The value of your brand is based on how much your customer wants you. Brand equity relies on customer demand. If your brand won’t care about your consumer, your consumer won’t care about your brand. If your consumer doesn’t care about your brand, if your product lacks appeal to the consumer, your brand will fail in shifting demand.
Apple captures more than 3 times the market share of the number two company in the MP3 player category – and this is if the price and other features are completely equal. Even if Apple doubled their price, they would still have market share equal to its competitor brands! That is the power of building brand equity. That is the power of understanding your consumers to such a degree, that your brand is like a magnet that pulls consumer demand towards you.
Long-established or “mature” brands often find themselves asking brand oriented questions when sales are lagging and competitors are thriving. They ask questions like:
- “Should we re-brand?”
- “Are our brand’s lagging because of ineffective marketing tactics?”
- “Are we not advertising enough?”
In reality, these are questions that revolve around creating customer awareness. Customer awareness is already there. Customers already know of your brand’s existence if your brand is a long-established brand.
Instead, brand managers need to have a demand oriented perspective on the purpose of a brand. The focus needs to be on the end goal – the consumer. It’s the message that your brand is sending out that doesn’t speak to your customer’s priorities. It could also be that your product or service is flawed and is not creating recurring customers. Either way, your resources are much better spent on understanding what the customer wants, not on more advertising and on more marketing tactics.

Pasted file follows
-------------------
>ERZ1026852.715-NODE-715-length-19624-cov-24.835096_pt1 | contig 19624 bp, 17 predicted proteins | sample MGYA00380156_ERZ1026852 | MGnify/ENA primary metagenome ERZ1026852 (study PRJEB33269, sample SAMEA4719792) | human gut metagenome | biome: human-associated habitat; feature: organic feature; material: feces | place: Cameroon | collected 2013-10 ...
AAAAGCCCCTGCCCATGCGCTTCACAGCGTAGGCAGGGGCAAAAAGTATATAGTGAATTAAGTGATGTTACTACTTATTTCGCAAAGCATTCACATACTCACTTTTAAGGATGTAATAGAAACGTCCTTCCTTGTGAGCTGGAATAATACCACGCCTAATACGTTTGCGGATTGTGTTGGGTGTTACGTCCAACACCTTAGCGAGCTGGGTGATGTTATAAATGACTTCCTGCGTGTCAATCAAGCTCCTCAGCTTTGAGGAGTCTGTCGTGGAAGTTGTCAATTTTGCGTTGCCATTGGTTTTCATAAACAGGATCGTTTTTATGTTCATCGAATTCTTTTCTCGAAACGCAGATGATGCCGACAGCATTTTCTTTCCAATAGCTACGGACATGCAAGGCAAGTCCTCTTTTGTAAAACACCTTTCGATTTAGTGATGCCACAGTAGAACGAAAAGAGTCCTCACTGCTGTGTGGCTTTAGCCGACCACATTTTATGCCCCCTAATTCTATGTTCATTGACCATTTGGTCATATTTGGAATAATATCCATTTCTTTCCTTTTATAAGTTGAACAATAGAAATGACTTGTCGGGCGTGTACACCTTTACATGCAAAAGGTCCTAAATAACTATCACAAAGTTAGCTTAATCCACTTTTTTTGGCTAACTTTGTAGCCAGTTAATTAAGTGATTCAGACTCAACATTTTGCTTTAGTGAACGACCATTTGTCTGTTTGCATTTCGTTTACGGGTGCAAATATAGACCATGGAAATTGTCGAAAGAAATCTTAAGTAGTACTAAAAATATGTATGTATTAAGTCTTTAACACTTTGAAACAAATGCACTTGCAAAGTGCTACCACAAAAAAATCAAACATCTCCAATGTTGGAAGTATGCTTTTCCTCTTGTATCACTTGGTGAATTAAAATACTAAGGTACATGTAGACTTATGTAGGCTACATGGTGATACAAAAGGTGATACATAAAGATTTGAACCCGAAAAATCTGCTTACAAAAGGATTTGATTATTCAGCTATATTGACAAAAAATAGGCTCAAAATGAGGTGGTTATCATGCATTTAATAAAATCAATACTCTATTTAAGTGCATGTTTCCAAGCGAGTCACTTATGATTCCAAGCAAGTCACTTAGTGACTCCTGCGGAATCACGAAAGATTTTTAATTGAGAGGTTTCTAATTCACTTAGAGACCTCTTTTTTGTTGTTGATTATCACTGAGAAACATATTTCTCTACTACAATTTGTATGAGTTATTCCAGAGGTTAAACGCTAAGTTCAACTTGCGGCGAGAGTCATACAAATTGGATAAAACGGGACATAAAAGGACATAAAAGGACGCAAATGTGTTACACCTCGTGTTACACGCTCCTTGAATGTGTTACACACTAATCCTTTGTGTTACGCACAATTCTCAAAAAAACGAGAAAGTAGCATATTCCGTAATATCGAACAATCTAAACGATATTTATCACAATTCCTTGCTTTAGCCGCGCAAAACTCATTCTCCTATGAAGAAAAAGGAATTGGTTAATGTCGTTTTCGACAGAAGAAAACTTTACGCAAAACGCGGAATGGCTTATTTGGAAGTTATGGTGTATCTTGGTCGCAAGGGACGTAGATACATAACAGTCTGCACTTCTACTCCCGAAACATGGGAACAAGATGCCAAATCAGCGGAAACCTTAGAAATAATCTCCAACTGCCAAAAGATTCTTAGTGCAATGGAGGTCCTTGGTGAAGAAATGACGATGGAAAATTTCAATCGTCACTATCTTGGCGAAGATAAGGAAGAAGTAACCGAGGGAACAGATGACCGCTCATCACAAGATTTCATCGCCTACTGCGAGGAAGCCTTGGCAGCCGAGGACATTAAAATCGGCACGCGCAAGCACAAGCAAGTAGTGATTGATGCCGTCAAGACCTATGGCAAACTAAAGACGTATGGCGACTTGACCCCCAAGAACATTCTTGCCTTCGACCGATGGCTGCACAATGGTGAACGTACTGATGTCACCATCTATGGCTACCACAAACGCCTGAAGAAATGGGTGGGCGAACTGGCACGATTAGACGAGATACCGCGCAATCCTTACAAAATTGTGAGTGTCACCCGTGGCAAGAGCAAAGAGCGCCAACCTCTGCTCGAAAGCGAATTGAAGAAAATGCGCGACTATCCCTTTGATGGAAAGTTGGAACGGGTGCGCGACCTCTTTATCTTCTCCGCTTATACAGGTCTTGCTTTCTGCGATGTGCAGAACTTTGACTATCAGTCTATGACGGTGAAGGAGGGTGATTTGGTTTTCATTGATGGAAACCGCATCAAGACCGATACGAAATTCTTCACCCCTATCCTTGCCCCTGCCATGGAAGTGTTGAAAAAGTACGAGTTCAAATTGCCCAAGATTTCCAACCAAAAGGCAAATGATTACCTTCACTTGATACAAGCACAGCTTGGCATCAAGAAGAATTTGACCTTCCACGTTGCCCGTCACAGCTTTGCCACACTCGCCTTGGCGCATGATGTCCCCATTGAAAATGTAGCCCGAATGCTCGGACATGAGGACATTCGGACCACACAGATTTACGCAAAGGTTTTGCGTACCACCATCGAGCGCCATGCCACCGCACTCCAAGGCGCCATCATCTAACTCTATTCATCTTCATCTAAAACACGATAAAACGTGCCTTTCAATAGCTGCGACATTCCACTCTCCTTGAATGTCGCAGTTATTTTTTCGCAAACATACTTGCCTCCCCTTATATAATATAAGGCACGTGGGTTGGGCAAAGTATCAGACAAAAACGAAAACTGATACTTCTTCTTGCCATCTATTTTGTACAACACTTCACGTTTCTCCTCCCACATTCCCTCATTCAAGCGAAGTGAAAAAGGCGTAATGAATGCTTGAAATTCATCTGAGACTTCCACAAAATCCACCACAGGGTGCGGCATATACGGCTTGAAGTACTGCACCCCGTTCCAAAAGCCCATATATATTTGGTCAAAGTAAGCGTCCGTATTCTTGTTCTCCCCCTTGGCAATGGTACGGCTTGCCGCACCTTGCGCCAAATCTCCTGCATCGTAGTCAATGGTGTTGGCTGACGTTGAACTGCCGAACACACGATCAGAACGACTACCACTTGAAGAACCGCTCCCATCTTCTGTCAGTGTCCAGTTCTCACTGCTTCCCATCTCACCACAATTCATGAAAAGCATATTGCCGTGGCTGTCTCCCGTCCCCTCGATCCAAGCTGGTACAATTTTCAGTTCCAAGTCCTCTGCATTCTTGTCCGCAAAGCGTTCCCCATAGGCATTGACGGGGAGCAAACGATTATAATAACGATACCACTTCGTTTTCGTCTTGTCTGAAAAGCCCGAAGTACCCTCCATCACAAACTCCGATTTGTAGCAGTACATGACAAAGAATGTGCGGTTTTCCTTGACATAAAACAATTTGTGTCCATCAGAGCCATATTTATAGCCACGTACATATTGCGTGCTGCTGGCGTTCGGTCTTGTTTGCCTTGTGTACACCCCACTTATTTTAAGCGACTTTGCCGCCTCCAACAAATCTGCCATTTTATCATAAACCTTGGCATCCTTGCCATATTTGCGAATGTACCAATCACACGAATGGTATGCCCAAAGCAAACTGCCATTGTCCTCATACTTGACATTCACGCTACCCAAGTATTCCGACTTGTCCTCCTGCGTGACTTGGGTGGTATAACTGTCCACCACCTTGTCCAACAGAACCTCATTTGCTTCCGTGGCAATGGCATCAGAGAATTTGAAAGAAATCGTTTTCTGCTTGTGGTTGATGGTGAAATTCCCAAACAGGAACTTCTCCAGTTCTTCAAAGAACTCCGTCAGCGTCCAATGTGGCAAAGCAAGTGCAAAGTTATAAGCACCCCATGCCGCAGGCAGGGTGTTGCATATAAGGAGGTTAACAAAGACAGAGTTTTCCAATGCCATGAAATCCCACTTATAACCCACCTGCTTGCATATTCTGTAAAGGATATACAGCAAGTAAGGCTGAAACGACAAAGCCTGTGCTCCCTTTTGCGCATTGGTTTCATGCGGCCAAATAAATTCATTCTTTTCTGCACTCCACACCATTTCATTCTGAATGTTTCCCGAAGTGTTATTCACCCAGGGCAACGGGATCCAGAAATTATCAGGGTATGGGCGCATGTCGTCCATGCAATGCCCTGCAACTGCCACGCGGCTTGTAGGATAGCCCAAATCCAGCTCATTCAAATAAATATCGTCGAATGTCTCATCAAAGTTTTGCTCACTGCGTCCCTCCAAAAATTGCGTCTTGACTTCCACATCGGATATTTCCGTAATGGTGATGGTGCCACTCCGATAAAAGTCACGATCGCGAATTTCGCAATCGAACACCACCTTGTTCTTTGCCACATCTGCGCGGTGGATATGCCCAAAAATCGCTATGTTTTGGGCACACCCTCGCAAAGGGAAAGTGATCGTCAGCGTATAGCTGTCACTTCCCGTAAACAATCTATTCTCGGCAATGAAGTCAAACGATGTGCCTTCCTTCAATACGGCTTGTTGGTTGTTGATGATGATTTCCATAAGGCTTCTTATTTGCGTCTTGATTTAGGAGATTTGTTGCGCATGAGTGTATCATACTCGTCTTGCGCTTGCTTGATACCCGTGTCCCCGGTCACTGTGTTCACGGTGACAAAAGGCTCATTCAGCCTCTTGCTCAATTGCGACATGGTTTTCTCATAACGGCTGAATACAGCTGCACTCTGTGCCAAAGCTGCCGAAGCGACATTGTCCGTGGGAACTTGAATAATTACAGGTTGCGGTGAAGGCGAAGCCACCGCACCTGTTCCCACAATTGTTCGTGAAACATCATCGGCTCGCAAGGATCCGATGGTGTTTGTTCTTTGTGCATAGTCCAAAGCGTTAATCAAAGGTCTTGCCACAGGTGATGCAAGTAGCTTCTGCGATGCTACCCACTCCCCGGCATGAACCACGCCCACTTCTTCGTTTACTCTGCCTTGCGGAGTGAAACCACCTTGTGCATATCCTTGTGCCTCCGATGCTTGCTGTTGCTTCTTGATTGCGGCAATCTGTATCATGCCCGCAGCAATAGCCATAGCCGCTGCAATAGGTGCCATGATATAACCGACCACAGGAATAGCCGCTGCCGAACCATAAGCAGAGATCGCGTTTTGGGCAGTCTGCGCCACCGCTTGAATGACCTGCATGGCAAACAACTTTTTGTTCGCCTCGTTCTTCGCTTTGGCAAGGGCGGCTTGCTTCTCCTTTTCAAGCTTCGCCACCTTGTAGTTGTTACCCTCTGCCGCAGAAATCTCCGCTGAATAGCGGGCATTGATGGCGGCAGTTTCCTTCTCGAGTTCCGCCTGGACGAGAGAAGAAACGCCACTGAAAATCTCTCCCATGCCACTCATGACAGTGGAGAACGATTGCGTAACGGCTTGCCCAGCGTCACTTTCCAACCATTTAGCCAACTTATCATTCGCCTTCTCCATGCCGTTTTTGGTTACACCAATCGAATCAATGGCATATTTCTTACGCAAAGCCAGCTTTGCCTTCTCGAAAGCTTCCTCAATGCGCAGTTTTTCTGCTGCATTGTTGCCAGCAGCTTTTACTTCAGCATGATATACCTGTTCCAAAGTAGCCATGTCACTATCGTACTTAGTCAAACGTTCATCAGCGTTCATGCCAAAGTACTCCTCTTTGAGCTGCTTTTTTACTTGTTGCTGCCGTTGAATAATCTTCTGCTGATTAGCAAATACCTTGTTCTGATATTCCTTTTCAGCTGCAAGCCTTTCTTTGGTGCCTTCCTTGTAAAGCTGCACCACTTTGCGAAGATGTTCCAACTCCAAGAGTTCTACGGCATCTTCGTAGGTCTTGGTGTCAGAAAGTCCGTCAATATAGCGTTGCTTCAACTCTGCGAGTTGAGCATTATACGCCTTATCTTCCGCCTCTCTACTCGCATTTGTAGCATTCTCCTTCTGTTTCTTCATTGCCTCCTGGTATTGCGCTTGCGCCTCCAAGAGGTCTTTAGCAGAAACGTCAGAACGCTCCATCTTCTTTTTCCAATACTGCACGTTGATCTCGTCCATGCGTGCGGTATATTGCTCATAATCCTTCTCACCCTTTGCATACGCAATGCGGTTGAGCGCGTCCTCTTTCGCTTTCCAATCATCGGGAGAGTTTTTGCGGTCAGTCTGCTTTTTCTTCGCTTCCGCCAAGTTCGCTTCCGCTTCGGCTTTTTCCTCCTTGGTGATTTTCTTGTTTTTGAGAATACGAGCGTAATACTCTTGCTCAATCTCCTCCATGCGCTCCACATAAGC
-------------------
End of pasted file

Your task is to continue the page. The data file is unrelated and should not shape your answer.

When creating the strategy to build brand equity and shift consumer demand, you are essentially focusing on building your brand’s competitive advantage. Logically, if you’re shifting consumer demand to your brand, you’re also shifting consumer demand away from your competitor’s brand.
The Key: Develop Competitive Advantage (through demand-oriented perspective) –> Shift Consumer Demand –> Build Brand Equity
The Question: So how can you specifically develop a strong competitive advantage?
Here is how Kellogg’s Special K did it…
CASE STUDY: Kellogg’s Special K
Special K is a cereal that was introduced to the US in the 1950’s. If you’re familiar with Special K now, you’re well aware of its strong association with weight loss. You might have seen the multi-level marketing campaigns Kellogg’s has launched with this brand, especially through social media. Special K was connected with the weight loss idea from the 80’s, straight through to all of the 90’s. Back then, it was just the one flavor of cereal described as being ‘bland’. The taste was bland. The brand was bland. There was no innovation. Competitors wouldn’t look twice in fear at Special K. This is because all throughout the 80’s and 90’s, no one at Special K had a DEMAND-ORIENTED perspective. They didn’t look to understand their consumer as much as they should have.
Towards the end of the 90’s, a brilliant mind at Special K began understanding consumer priorities. They began constantly acquiring feedback to gage if consumers are getting the right experiences with the product. It was only when Special K began focusing on the consumer and asking questions like:
- Do our consumer believe what we say about weight loss?